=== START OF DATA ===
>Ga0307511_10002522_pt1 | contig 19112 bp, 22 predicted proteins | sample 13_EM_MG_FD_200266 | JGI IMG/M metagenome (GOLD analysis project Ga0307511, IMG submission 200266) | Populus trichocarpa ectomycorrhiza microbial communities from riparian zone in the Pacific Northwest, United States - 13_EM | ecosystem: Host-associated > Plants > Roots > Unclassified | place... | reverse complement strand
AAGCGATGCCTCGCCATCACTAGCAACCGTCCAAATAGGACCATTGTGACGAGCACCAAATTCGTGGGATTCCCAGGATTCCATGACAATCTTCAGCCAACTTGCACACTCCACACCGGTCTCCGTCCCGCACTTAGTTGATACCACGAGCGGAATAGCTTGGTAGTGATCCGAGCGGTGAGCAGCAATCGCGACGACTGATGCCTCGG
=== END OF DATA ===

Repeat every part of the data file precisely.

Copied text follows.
>Ga0307511_10002522_pt1 | contig 19112 bp, 22 predicted proteins | sample 13_EM_MG_FD_200266 | JGI IMG/M metagenome (GOLD analysis project Ga0307511, IMG submission 200266) | Populus trichocarpa ectomycorrhiza microbial communities from riparian zone in the Pacific Northwest, United States - 13_EM | ecosystem: Host-associated > Plants > Roots > Unclassified | place... | reverse complement strand
AAGCGATGCCTCGCCATCACTAGCAACCGTCCAAATAGGACCATTGTGACGAGCACCAAATTCGTGGGATTCCCAGGATTCCATGACAATCTTCAGCCAACTTGCACACTCCACACCGGTCTCCGTCCCGCACTTAGTTGATACCACGAGCGGAATAGCTTGGTAGTGATCCGAGCGGTGAGCAGCAATCGCGACGACTGATGCCTCGG